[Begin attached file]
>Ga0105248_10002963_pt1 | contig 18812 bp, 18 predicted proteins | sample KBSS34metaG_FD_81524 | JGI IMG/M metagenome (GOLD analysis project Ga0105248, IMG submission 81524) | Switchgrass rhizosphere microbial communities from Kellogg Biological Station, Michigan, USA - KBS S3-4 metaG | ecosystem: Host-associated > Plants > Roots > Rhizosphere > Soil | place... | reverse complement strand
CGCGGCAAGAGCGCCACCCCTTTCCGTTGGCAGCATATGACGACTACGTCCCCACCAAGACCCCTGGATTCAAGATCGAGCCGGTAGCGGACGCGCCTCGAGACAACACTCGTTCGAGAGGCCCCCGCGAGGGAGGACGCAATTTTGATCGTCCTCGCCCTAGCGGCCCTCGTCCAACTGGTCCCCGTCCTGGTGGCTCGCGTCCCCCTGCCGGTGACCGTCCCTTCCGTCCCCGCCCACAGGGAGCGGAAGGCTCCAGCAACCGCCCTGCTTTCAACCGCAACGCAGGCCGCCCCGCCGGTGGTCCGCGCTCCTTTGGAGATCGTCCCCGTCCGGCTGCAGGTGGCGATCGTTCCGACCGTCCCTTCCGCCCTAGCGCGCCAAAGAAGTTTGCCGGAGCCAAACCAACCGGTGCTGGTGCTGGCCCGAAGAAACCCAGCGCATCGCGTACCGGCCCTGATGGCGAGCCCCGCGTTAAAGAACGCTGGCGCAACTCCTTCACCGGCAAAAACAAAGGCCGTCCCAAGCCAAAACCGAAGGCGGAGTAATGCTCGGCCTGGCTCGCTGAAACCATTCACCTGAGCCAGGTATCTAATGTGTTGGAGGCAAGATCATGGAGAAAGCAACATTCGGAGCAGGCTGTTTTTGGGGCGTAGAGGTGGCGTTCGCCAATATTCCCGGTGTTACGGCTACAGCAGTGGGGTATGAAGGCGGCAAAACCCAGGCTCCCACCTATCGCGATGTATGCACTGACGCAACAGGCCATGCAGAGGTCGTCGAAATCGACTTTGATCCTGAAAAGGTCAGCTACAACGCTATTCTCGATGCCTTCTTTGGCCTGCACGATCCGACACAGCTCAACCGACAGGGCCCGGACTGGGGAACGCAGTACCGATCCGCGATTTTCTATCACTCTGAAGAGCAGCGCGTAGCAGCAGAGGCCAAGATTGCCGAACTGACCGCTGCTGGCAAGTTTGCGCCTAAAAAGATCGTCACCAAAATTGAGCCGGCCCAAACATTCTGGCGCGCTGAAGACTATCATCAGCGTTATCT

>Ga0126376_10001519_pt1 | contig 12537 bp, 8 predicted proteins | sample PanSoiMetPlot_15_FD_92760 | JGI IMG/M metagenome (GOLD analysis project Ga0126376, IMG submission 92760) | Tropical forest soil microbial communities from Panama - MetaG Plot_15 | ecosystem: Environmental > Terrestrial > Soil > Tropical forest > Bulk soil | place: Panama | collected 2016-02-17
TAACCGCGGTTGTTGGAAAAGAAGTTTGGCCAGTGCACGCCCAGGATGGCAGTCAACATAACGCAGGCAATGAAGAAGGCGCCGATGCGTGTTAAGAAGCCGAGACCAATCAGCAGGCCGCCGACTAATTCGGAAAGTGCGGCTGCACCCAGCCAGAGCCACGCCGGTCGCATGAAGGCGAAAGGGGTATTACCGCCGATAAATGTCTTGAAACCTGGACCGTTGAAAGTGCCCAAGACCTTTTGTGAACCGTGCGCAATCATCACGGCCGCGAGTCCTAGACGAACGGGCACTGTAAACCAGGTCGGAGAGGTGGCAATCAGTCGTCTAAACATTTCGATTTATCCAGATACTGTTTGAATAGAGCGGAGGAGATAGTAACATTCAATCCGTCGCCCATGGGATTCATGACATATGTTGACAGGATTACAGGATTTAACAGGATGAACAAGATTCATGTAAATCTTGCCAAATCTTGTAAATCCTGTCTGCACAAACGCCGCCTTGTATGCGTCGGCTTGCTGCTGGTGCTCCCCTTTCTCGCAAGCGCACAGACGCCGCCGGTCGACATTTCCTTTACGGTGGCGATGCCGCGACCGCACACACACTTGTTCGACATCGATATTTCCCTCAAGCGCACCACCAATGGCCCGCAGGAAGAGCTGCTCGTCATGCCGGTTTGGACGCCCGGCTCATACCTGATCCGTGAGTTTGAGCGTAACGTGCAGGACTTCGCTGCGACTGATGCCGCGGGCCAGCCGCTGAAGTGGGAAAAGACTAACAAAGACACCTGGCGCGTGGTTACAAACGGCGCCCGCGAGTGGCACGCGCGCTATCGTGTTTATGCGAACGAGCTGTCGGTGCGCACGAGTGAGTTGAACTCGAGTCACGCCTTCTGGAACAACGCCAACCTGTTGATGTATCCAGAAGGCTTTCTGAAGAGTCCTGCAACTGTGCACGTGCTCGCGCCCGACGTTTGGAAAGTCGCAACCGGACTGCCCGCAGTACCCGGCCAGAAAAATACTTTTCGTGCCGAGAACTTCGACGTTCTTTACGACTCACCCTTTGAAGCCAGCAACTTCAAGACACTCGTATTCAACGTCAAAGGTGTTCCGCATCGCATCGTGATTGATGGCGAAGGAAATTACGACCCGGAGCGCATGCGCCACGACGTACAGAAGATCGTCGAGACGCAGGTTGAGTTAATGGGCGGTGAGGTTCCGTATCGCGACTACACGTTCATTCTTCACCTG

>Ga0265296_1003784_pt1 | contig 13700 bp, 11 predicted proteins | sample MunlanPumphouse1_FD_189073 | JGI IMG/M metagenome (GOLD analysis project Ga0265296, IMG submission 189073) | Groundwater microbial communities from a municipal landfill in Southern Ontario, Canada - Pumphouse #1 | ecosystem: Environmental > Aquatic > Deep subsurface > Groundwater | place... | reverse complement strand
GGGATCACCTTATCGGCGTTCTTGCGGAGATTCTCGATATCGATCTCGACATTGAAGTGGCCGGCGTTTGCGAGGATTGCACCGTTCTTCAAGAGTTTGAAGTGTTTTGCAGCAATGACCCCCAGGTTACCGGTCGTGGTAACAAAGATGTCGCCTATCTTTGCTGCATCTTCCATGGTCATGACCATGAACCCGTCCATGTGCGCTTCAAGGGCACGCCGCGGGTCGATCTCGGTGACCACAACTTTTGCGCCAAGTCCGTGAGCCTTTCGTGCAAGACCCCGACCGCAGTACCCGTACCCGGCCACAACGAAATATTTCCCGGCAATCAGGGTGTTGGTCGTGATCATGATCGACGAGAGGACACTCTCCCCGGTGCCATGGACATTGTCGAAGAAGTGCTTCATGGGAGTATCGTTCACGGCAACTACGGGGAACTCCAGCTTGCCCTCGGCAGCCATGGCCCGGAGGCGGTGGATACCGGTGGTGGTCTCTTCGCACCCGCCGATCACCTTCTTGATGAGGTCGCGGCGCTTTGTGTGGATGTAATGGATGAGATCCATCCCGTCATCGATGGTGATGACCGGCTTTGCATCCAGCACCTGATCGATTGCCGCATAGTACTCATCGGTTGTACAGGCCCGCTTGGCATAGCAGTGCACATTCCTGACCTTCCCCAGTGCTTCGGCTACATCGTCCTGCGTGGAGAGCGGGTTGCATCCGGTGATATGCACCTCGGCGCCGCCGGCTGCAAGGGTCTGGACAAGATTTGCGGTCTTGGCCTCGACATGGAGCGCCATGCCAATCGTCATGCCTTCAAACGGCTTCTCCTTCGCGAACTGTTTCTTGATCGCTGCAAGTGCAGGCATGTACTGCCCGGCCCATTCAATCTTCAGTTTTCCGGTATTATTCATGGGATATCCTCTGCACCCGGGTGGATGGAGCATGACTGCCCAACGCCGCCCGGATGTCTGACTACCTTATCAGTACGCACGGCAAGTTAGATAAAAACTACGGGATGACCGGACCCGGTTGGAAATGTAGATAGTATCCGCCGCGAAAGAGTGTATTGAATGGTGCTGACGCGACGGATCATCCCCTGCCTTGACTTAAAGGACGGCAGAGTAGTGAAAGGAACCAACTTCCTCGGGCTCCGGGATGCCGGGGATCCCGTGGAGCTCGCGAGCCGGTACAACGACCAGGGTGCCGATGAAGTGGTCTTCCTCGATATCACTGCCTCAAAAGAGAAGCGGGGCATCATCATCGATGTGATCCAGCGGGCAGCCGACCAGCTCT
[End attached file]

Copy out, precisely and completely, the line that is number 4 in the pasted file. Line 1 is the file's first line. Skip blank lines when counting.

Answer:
TAACCGCGGTTGTTGGAAAAGAAGTTTGGCCAGTGCACGCCCAGGATGGCAGTCAACATAACGCAGGCAATGAAGAAGGCGCCGATGCGTGTTAAGAAGCCGAGACCAATCAGCAGGCCGCCGACTAATTCGGAAAGTGCGGCTGCACCCAGCCAGAGCCACGCCGGTCGCATGAAGGCGAAAGGGGTATTACCGCCGATAAATGTCTTGAAACCTGGACCGTTGAAAGTGCCCAAGACCTTTTGTGAACCGTGCGCAATCATCACGGCCGCGAGTCCTAGACGAACGGGCACTGTAAACCAGGTCGGAGAGGTGGCAATCAGTCGTCTAAACATTTCGATTTATCCAGATACTGTTTGAATAGAGCGGAGGAGATAGTAACATTCAATCCGTCGCCCATGGGATTCATGACATATGTTGACAGGATTACAGGATTTAACAGGATGAACAAGATTCATGTAAATCTTGCCAAATCTTGTAAATCCTGTCTGCACAAACGCCGCCTTGTATGCGTCGGCTTGCTGCTGGTGCTCCCCTTTCTCGCAAGCGCACAGACGCCGCCGGTCGACATTTCCTTTACGGTGGCGATGCCGCGACCGCACACACACTTGTTCGACATCGATATTTCCCTCAAGCGCACCACCAATGGCCCGCAGGAAGAGCTGCTCGTCATGCCGGTTTGGACGCCCGGCTCATACCTGATCCGTGAGTTTGAGCGTAACGTGCAGGACTTCGCTGCGACTGATGCCGCGGGCCAGCCGCTGAAGTGGGAAAAGACTAACAAAGACACCTGGCGCGTGGTTACAAACGGCGCCCGCGAGTGGCACGCGCGCTATCGTGTTTATGCGAACGAGCTGTCGGTGCGCACGAGTGAGTTGAACTCGAGTCACGCCTTCTGGAACAACGCCAACCTGTTGATGTATCCAGAAGGCTTTCTGAAGAGTCCTGCAACTGTGCACGTGCTCGCGCCCGACGTTTGGAAAGTCGCAACCGGACTGCCCGCAGTACCCGGCCAGAAAAATACTTTTCGTGCCGAGAACTTCGACGTTCTTTACGACTCACCCTTTGAAGCCAGCAACTTCAAGACACTCGTATTCAACGTCAAAGGTGTTCCGCATCGCATCGTGATTGATGGCGAAGGAAATTACGACCCGGAGCGCATGCGCCACGACGTACAGAAGATCGTCGAGACGCAGGTTGAGTTAATGGGCGGTGAGGTTCCGTATCGCGACTACACGTTCATTCTTCACCTG